Visual Evaluation of Soil Structure (VESS)

This simple test (original guidelines developed by SRUC) assesses soil structure based on the appearance and feel of soil dug out with a spade. Here, structure is a shorthand for soil health based on how aggregated (the crumb structure that healthy soil naturally has) the soil is. Aggregation is a product of biological action, normally the result of microbes gluing soil particles together into larger clumps (or aggregates). That is why true biological aggregates will have a rounded (or crumb-like) appearance, sort of like cottage cheese but on a much smaller scale.

The scale ranges from 1 – very good structure, to 5 – poor structure. For each spade-full you are encouraged to do two VESS readings, one for the top layer of soil, and another for the soil below, as well as measure the depth of each. Usually the top layer has a higher score, and as the soil improves over time it will get deeper and deeper, so it’s important to record the depth.

Don’t get too hung up trying to get the exact score. You will get quicker with practice. And the more repetitions in the same field the more that the values average out. So individual variations or “errors” are ironed out.

Equipment:

  • Digging spade
  • Tray/bin bag
  • VESS score chart (initially)
  • Pocket knife/trowel (optional)
  • Ruler

Doing test:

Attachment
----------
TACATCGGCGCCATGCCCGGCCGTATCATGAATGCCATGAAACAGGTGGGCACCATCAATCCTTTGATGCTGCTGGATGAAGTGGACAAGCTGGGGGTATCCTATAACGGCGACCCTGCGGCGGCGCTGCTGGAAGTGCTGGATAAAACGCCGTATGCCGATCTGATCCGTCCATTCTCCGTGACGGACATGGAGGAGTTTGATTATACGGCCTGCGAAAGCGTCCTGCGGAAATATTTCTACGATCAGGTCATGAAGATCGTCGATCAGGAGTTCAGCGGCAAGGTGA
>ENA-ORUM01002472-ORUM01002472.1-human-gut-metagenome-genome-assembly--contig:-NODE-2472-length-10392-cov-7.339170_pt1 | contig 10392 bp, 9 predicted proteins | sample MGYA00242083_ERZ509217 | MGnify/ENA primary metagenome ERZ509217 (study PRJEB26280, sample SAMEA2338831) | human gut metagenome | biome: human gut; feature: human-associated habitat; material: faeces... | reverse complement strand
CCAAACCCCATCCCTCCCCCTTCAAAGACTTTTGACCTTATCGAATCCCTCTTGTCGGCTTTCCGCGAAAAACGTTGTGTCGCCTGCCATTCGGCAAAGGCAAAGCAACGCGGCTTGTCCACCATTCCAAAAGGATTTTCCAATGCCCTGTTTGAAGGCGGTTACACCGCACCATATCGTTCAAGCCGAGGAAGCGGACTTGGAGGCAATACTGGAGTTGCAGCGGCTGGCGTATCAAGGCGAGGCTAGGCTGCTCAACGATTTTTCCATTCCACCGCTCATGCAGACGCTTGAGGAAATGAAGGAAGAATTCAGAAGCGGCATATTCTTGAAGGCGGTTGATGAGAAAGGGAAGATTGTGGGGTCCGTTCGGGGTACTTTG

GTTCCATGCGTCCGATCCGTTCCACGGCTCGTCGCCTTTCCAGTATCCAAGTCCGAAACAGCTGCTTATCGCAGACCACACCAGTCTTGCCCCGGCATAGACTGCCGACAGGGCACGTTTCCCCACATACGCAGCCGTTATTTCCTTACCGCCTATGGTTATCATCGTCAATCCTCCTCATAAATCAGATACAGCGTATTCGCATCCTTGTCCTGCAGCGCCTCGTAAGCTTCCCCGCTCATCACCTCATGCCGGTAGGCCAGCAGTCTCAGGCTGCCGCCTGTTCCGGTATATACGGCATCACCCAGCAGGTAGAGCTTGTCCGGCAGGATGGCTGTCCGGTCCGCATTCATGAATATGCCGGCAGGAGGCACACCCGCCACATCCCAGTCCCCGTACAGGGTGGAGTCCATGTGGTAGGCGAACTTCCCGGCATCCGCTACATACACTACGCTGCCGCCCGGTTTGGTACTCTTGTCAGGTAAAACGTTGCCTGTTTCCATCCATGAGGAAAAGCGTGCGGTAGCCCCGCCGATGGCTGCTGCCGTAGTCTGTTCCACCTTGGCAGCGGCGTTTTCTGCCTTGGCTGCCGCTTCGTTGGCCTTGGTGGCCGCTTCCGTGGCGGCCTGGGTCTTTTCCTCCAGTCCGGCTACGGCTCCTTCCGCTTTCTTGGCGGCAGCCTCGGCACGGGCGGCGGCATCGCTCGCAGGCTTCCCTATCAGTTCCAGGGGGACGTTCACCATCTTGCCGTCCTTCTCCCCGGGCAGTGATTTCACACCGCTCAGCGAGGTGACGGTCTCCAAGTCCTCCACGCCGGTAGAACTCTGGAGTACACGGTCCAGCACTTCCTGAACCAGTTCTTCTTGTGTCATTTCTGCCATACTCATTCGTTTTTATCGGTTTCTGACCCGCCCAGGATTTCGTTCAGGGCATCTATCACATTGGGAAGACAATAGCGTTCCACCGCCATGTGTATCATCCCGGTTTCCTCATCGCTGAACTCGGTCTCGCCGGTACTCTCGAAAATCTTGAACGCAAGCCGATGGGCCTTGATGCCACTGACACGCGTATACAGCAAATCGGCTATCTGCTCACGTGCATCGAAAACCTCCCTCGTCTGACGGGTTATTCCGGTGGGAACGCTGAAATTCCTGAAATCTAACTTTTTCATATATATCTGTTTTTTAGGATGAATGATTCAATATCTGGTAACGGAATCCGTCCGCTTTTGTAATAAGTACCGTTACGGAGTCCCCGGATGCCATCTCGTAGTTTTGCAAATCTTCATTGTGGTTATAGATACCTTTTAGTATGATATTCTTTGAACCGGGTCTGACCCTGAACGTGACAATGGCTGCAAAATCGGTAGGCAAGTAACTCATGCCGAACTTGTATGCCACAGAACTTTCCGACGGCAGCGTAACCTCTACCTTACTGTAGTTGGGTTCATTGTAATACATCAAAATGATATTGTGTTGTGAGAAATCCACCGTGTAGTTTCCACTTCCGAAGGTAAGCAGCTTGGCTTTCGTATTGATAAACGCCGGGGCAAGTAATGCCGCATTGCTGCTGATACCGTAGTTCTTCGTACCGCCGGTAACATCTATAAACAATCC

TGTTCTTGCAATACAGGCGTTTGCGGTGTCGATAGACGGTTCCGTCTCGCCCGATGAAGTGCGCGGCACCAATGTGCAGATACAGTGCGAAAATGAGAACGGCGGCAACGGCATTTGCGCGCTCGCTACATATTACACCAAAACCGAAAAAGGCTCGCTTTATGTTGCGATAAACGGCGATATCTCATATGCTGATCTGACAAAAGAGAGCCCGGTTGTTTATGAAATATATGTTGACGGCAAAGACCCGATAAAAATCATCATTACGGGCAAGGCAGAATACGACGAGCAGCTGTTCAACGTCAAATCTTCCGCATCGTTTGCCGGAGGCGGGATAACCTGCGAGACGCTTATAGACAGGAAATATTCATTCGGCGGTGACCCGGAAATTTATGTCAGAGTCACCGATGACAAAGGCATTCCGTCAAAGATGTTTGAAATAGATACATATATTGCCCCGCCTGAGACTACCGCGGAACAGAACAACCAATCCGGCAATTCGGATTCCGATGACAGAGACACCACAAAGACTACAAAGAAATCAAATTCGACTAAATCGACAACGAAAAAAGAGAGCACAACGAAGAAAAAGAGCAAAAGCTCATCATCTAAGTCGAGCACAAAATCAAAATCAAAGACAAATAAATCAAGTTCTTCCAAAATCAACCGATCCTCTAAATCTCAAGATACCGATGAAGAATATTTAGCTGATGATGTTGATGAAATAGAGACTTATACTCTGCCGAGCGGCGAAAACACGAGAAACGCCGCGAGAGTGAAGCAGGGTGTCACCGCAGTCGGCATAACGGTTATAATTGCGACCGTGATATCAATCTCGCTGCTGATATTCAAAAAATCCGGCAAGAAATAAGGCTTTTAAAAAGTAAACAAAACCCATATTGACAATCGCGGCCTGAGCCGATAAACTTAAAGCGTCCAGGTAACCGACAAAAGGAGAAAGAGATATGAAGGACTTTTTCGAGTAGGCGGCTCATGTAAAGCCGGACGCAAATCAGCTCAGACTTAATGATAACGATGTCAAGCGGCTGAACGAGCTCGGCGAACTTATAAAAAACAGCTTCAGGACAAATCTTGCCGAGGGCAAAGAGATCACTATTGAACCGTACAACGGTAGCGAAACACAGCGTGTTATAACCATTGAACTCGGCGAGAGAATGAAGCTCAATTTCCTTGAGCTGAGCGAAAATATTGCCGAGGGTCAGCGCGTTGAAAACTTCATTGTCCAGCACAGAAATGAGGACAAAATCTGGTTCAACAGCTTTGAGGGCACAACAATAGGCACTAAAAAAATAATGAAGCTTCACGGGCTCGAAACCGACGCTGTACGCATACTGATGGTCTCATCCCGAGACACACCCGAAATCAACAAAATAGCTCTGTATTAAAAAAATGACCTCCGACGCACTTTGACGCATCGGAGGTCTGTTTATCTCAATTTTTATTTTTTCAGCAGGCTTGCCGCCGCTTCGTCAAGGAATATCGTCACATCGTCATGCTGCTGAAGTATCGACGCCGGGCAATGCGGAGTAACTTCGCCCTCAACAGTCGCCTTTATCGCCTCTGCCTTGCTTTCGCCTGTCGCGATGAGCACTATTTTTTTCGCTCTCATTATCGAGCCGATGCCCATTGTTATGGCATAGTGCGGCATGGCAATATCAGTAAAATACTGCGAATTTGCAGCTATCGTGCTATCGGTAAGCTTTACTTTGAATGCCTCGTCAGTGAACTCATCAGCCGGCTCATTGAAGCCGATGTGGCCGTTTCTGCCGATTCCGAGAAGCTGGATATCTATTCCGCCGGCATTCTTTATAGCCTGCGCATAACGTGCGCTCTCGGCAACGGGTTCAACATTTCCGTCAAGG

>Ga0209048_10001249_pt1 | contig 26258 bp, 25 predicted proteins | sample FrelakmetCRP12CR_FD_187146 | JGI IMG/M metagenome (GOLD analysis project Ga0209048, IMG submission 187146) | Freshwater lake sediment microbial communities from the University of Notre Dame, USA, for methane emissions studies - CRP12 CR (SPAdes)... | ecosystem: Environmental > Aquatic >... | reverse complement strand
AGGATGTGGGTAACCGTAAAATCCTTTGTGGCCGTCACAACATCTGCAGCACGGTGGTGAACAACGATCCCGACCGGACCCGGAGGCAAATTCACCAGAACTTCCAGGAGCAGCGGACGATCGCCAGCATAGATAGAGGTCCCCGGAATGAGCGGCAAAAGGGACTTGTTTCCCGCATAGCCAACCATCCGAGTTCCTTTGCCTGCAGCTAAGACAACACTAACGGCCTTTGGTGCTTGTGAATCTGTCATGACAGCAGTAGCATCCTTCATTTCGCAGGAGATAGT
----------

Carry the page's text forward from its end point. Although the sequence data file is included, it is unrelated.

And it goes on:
1. Dig out 3 sides of a square as wide as your spade, and dig down about 20 cm if possible.
  2. Leverage the soil block out of the ground, (one side undisturbed by the spade) place on tray/bin bag.
  3. Take a photo of the undisturbed side of the block.
  4. Look for a difference in colour and consistency of the soil, near the surface. This is the  top (turf) layer of the soil. The rest of the soil is the bottom layer.
  5. Measure the depth of the turf layer, record in the app.
  6. Begin to break down the soil gently in your fingers. Until you have clumps of soil about 1.5-2cm in your hand
  7. Follow the VESS scoring guidelines here. The main questions are: Are the clumps angular? Do they have roots running through them? How easy is it to break them down? How porous are they? With gentle pressure breaking them down what size are most of the clumps?
  8. Record the VESS score in the app.

Record:

  • Photo of the soil profile
  • Depth of the top/turf layer soil in cm.
  • VESS score for the soil (1-5).

Tip:

When you are doing your first VESS tests, take a number of samples from the different fields and put them in trays. Bring them back to the office for scoring so that you’ll be able to compare between the different soils side by side. This helps to better understand the differences between soil scores as described on the VESS diagram. So, for instance if you score one soil a ‘3’, and you’re happy with it, then you can work out whether the remaining soils are more or less than that, by asking the question “is it better or worse than soil I scored 3?”, then refer back to the VESS diagram and see if the description makes sense for that score for that soil.

Resources:

The VESS test was developed by Scotland Rural College (SRUC)